Everyone wants a website that looks great, and that usually means displaying images on at least some of the pages. Unfortunately for the browsing public, there has been a trend over the past few years for having big, full screen images and slideshows on web pages.
It’s probably a result of increased use of mobile phones, because small images are often a bit underwhelming on the small screen. But it’s also a result of a general increase in connectivity speed of fixed line, WiFi and mobile data connections.
The reason it’s unfortunate for website visitors is that it’s often images that slow down a web page. And that’s normally down to poor practice by web developers or site owners/employees not taking care when uploading them. We’ve identified three main ways in which images can slow down your website.
Optimising images is crucial for keeping the file size, and therefore the download time, to a minimum. An uncompressed camera image can easily be 8–16 Mb in size, so if you’ve got several images, for example on a carousel, that’s a lot of data to download. Most jpeg images, even from a camera, are not this size, fortunately.
There will always be a bit of compression, but how much depends on the quality of the original, from a photographer or stock image vendor.
The truth is, however, that the human eye can’t really detect the subtleties of high quality images, especially on a phone or computer screen. Images can be compressed by 50% or more and there will be no noticeable difference in quality, but a huge difference in file size. Images can be compressed before upload using a photo editor, but there are WordPress plugins that can compress files too.
If you have room on your website for a 600 x 400 pixel image but your source image is 1800 x 1200, reduce the physical size of it before uploading, again using an image editor.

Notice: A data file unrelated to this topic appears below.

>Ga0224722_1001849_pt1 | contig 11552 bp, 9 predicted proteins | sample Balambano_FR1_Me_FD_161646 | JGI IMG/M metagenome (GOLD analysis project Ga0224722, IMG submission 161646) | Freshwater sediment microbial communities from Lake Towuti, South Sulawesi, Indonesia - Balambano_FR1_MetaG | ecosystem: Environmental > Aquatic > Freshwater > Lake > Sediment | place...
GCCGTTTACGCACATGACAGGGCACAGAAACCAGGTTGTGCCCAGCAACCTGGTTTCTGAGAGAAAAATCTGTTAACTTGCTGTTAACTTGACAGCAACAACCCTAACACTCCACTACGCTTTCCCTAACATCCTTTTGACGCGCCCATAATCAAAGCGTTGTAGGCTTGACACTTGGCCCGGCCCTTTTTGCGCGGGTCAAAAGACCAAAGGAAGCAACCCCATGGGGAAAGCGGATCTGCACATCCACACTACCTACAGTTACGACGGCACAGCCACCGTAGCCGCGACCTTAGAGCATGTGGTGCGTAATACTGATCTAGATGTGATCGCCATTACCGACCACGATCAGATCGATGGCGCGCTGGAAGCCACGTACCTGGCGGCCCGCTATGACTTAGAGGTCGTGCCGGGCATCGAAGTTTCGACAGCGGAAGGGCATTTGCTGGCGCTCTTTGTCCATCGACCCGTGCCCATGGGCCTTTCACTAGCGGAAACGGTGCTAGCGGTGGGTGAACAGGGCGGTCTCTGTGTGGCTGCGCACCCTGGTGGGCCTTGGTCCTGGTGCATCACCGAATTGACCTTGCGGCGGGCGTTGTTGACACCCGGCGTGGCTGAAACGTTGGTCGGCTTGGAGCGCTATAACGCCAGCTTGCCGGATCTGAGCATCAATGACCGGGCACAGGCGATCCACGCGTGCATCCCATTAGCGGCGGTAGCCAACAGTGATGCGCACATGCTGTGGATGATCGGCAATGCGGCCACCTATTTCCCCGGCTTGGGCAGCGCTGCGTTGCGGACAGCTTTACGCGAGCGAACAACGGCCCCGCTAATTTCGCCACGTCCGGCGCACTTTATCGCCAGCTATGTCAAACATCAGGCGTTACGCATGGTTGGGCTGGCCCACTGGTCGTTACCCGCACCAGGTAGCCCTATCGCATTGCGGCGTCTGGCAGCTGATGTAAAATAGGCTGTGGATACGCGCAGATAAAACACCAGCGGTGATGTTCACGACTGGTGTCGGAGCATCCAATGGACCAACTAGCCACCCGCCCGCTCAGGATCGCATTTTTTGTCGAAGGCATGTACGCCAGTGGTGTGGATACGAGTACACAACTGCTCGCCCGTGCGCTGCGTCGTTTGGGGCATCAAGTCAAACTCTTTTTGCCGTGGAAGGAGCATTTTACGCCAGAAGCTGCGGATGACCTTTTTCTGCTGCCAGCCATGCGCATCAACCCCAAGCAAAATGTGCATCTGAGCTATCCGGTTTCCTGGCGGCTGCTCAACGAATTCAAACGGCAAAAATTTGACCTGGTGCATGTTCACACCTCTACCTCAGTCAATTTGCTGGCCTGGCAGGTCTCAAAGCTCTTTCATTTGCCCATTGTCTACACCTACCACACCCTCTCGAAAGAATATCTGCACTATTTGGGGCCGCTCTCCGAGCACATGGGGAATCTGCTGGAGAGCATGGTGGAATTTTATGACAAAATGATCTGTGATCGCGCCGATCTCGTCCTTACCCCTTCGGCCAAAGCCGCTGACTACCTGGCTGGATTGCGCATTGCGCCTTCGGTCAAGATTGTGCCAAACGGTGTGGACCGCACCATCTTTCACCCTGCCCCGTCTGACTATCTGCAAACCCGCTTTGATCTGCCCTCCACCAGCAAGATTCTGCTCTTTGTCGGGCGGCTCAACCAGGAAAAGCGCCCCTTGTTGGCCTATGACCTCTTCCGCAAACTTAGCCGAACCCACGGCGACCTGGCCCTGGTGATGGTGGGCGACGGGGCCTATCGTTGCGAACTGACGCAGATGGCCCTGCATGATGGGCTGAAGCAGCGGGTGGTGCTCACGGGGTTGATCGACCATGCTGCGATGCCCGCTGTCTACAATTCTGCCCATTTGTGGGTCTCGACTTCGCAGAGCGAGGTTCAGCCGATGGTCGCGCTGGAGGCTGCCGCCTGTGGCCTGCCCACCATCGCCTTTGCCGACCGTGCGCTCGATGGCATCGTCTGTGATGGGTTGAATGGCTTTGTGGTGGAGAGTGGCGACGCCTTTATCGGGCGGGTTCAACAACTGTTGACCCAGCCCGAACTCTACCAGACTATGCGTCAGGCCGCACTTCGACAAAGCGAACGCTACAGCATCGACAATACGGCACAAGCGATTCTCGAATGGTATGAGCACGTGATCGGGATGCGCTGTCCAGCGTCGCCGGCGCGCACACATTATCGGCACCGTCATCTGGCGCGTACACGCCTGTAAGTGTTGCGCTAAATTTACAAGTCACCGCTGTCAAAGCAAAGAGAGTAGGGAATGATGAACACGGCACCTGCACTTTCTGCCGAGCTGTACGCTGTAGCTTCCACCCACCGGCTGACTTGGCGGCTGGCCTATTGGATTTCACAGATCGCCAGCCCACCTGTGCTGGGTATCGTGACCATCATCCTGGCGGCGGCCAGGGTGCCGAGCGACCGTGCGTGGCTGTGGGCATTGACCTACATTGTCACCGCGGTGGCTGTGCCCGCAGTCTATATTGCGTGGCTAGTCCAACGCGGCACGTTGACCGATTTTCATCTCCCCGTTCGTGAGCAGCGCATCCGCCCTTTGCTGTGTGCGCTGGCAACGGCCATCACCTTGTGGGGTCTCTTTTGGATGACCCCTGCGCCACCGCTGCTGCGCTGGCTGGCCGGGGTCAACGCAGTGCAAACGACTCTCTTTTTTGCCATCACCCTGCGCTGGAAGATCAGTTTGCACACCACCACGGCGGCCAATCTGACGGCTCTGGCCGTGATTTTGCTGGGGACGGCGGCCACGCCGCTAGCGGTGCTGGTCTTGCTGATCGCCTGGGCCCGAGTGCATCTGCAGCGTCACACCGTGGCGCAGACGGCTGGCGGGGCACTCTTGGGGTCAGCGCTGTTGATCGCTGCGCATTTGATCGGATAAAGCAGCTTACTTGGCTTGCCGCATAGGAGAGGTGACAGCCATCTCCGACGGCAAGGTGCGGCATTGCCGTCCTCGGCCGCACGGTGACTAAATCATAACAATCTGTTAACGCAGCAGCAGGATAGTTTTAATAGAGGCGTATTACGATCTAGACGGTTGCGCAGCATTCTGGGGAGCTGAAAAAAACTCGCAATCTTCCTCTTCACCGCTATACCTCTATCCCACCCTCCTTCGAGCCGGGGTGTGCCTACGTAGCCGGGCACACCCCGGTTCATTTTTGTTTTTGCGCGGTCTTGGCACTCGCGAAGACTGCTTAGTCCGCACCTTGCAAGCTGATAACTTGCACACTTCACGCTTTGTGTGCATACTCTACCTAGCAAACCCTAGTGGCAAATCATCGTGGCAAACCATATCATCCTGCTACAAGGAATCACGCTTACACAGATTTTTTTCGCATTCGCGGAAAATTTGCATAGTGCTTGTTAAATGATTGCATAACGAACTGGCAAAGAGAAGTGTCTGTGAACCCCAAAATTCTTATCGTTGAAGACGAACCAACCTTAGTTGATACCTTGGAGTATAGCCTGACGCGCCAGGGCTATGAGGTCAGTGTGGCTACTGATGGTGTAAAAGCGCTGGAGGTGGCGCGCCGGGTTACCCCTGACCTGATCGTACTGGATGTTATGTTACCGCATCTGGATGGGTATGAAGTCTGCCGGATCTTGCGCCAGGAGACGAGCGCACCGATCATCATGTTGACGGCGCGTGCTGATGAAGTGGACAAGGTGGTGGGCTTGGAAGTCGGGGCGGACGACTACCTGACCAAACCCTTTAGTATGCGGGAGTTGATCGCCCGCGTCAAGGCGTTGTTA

That might mean a simple reduction, but you might also be able to crop it to isolate an interesting part of the image. If it’s too big, the browser will have to resize it, and that uses processing power, as well as downloading unnecessary detail.
Putting too many images on a site can also cause it to slow down, as each one is located and downloaded. If your site is image heavy, for example an eCommerce site, make sure they are optimised, but also consider tricks like lazy loading, where images are only downloaded if they are being displayed – anything below the visible screen will wait to be downloaded.
Finally, make sure all your images are actually hosted on your own website, not drawn from multiple other sites. Some larger corporations might have a gallery of images that are shared between multiple domains, or you might be embedding images from social media or other sources.
The more files you can host on your own site, the less time the browser and server will have to spend looking for the URLs of the images. And also, if they are hosted elsewhere, you might have no control over compression, resizing, cropping or server speed, so you’re putting a lot of trust in an external resource that could let you down.
Image speed is just one of the considerations of the front end developer, which is our speciality. As well as ensuring images are fully optimised, we can also investigate ways that HTML5 can be used to eliminate the need for some images altogether (e.g. spacers, borders, transitions and backgrounds), which can turn a 2 Mb download into a few lines of code. Drop us a line to find out more.